Here's a fact that many a librarian and teacher know, but keep hush-hush: Kids do not enjoy reading books about history. Those glossy covered history books? They look nice on the shelves, but they do not circulate in the library.
A fiction writer with a historical consciousness, heaps of creativity and a sense of humor can find ways around that, though.
Author Christopher Paul Curtis has penned seven novels for children and young adults, many of which have received the most prestigious awards for children's literature. "Bud, Not Buddy," "The Watsons Go to Birmingham-1963" and "Elijah of Buxton" have been graced with awards such as the Newbery Medal and the Newbery Honor, the Coretta Scott King Award, and Scott O'Dell Award for Historical Fiction.
Mr. Curtis' fiction balances humor with some of the most intense moments of African-American history. His characters possess a unique and often hilarious vision of the world. These charming youthful voices are juxtaposed with intense historical events, such as the 1963 church bombing in Birmingham, Ala., and the Great Depression. "Elijah of Buxton" takes place in a 19th-century Canadian settlement for runaway slaves and is narrated from the perspective of the first freeborn child born to American ex-slaves.
There's so much to learn about history through Mr. Curtis' fiction. Readers usually are too busy enjoying the book to realize they're also soaking up tons of history in the process.
Kids in Mr. Curtis' fiction are survivors; it's humor that saves the day. Kids (and parents) who read his fiction will laugh so hard they'll likely fall off the couch. It's when you're wiping the tears of laughter away that Mr. Curtis hits you hard with the unvarnished truth about growing up poor and black, in a foster home, or with a neglectful parent. Then, you feel like crying those other kind of tears.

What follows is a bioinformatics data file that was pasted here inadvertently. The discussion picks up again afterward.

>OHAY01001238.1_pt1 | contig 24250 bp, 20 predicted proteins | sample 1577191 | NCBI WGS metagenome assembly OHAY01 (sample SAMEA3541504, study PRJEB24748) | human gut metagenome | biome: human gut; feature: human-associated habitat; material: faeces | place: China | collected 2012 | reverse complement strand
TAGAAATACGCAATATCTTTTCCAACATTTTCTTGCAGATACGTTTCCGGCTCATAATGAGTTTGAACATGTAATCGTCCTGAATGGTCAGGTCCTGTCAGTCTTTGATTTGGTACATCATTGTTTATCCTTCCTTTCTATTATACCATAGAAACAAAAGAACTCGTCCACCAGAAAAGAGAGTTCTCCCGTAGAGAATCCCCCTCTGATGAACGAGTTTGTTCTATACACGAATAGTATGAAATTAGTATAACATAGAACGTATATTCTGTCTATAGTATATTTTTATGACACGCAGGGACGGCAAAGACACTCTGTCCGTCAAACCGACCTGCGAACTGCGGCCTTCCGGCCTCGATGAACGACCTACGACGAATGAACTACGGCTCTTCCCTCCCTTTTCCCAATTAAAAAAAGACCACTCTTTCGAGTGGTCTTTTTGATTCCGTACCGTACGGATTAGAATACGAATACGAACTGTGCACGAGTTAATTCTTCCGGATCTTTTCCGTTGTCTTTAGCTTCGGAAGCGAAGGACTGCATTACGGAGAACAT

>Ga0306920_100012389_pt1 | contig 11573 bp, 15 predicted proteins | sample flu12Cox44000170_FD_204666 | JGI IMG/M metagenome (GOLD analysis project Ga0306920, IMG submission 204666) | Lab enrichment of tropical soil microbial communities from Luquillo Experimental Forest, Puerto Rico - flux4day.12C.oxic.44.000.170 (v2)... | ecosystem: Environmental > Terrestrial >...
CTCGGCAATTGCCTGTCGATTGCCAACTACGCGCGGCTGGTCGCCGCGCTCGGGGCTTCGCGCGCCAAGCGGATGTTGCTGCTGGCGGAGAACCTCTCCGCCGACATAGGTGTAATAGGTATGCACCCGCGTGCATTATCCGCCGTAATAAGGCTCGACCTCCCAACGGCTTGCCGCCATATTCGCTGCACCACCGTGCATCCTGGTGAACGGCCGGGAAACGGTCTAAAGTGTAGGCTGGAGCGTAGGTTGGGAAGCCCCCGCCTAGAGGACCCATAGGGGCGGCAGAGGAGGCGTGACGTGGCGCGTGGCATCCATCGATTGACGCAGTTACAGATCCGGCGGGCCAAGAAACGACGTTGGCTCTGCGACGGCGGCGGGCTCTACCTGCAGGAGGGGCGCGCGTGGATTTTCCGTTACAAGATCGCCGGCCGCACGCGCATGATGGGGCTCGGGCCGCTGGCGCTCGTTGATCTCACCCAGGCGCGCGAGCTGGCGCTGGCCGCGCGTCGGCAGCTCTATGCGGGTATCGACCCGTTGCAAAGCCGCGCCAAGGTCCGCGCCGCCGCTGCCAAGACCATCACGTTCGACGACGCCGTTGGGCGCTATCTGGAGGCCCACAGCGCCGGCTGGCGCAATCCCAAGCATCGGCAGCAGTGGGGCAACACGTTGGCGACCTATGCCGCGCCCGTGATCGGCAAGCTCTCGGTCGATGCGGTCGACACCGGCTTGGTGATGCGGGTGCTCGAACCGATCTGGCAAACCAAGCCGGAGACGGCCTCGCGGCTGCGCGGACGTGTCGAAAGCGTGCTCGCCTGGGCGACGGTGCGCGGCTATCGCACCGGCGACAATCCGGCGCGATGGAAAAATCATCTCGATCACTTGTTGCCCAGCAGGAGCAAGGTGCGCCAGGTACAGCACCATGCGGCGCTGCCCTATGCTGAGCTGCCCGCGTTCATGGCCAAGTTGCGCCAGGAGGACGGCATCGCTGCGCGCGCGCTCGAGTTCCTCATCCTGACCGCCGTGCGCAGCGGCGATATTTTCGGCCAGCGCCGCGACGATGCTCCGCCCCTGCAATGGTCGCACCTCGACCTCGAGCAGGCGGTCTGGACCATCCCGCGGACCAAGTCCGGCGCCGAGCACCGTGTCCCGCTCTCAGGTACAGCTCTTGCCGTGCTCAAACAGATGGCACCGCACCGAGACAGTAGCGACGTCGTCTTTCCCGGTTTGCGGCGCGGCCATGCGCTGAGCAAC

Mr. Curtis appears at 2:30 p.m. Sunday at the Elsie H. Hillman Auditorium at Hill House Kaufmann Center as part of the Pittsburgh Arts and Lectures series for children, Black, White & Read All Over. His appearance will be followed by refreshments and a book signing.
His most recent novel, "The Mighty Miss Malone," is about a spunky girl whose family's poverty and misfortune during the Great Depression are compounded by racial prejudice.
Mr. Curtis began his writing career after working hanging doors on cars at a General Motors assembly plant. Eventually, he and a co-worker decided that they would help each other out. Instead of two men hanging the door onto the body of the car, as was the usual, each would do the job solo for 30 minutes, which gave the other a half hour to do as he pleased. Mr. Curtis spent the time reading and writing; it was in those 30-minute segments that he began to sketch ideas for stories and characters that would eventually be developed into published work.
If you've read Mr. Curtis's 1999 novel, "Bud, Not Buddy," then you might remember that spirited girl at the Hooverville Camp, Deza Malone. The bookish Deza narrates Curtis' newest novel.
When "The Mighty Miss Malone" opens, the Malone family is poor and struggling. Deza is a rising star who will be taken under her kind teacher's tutelage to develop her obvious literary talents. But when Deza's father goes on a weekend fishing trip to Lake Michigan, everything changes.
Readers are taken on a rip-roaring ride through Depression-era Hoovervilles, illegal rail riding, and schools that don't give black students anything above a C plus, no matter how smart they are.
Deza is a bookworm; her promising intellect is a beacon of hope for her tired parents. Still, Deza feels that much of what she's assigned to read at school is about people who are not like her. When she finally discovers African-American writers, she experiences a transformation. "You can tell you're reading a really good book when you forget all about everything else and know you'll die if you don't get to at least the end of the chapter," Mr. Curtis writes in "The Mighty Miss Malone."
I'm sure that his readers feel the exact same way about his writing.
Julie Azzam teaches literature at the University of Pittsburgh and blogs about parenting and children's literature at www.instantlyinterruptible.com